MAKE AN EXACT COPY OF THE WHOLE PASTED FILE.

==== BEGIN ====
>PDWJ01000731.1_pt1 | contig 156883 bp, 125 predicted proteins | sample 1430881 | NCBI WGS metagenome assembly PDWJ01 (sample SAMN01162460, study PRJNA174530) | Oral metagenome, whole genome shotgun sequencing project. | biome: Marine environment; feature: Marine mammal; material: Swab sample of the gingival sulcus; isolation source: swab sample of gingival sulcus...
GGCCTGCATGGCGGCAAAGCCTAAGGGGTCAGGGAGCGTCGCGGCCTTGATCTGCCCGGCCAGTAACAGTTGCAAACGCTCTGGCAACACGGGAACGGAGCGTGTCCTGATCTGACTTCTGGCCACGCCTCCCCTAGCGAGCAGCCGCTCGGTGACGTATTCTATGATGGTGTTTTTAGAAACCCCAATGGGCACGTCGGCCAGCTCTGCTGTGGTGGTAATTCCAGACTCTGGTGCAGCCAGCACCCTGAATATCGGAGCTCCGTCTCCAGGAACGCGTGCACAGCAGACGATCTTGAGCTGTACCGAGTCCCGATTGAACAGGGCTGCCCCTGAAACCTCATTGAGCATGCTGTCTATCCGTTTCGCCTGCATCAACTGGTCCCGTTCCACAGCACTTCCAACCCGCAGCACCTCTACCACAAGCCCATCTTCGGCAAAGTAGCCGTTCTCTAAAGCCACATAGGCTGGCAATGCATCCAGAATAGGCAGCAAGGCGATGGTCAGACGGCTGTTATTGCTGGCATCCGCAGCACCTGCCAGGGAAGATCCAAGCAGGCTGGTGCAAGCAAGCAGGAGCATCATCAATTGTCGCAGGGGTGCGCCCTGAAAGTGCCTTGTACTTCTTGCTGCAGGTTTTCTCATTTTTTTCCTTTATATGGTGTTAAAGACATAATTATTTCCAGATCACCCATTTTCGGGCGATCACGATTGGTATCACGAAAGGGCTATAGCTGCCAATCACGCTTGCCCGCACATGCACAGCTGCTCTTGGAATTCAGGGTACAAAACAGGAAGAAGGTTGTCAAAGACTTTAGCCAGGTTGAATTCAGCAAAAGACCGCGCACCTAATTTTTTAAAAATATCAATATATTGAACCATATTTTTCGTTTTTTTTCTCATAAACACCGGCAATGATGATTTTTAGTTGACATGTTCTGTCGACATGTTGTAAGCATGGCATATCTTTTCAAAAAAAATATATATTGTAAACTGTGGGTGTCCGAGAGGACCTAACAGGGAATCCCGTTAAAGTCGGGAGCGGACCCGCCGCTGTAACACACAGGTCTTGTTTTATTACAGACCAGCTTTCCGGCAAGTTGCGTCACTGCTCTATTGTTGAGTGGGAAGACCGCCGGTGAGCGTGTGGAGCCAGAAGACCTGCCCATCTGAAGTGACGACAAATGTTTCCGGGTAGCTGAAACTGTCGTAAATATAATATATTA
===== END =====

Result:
>PDWJ01000731.1_pt1 | contig 156883 bp, 125 predicted proteins | sample 1430881 | NCBI WGS metagenome assembly PDWJ01 (sample SAMN01162460, study PRJNA174530) | Oral metagenome, whole genome shotgun sequencing project. | biome: Marine environment; feature: Marine mammal; material: Swab sample of the gingival sulcus; isolation source: swab sample of gingival sulcus...
GGCCTGCATGGCGGCAAAGCCTAAGGGGTCAGGGAGCGTCGCGGCCTTGATCTGCCCGGCCAGTAACAGTTGCAAACGCTCTGGCAACACGGGAACGGAGCGTGTCCTGATCTGACTTCTGGCCACGCCTCCCCTAGCGAGCAGCCGCTCGGTGACGTATTCTATGATGGTGTTTTTAGAAACCCCAATGGGCACGTCGGCCAGCTCTGCTGTGGTGGTAATTCCAGACTCTGGTGCAGCCAGCACCCTGAATATCGGAGCTCCGTCTCCAGGAACGCGTGCACAGCAGACGATCTTGAGCTGTACCGAGTCCCGATTGAACAGGGCTGCCCCTGAAACCTCATTGAGCATGCTGTCTATCCGTTTCGCCTGCATCAACTGGTCCCGTTCCACAGCACTTCCAACCCGCAGCACCTCTACCACAAGCCCATCTTCGGCAAAGTAGCCGTTCTCTAAAGCCACATAGGCTGGCAATGCATCCAGAATAGGCAGCAAGGCGATGGTCAGACGGCTGTTATTGCTGGCATCCGCAGCACCTGCCAGGGAAGATCCAAGCAGGCTGGTGCAAGCAAGCAGGAGCATCATCAATTGTCGCAGGGGTGCGCCCTGAAAGTGCCTTGTACTTCTTGCTGCAGGTTTTCTCATTTTTTTCCTTTATATGGTGTTAAAGACATAATTATTTCCAGATCACCCATTTTCGGGCGATCACGATTGGTATCACGAAAGGGCTATAGCTGCCAATCACGCTTGCCCGCACATGCACAGCTGCTCTTGGAATTCAGGGTACAAAACAGGAAGAAGGTTGTCAAAGACTTTAGCCAGGTTGAATTCAGCAAAAGACCGCGCACCTAATTTTTTAAAAATATCAATATATTGAACCATATTTTTCGTTTTTTTTCTCATAAACACCGGCAATGATGATTTTTAGTTGACATGTTCTGTCGACATGTTGTAAGCATGGCATATCTTTTCAAAAAAAATATATATTGTAAACTGTGGGTGTCCGAGAGGACCTAACAGGGAATCCCGTTAAAGTCGGGAGCGGACCCGCCGCTGTAACACACAGGTCTTGTTTTATTACAGACCAGCTTTCCGGCAAGTTGCGTCACTGCTCTATTGTTGAGTGGGAAGACCGCCGGTGAGCGTGTGGAGCCAGAAGACCTGCCCATCTGAAGTGACGACAAATGTTTCCGGGTAGCTGAAACTGTCGTAAATATAATATATTA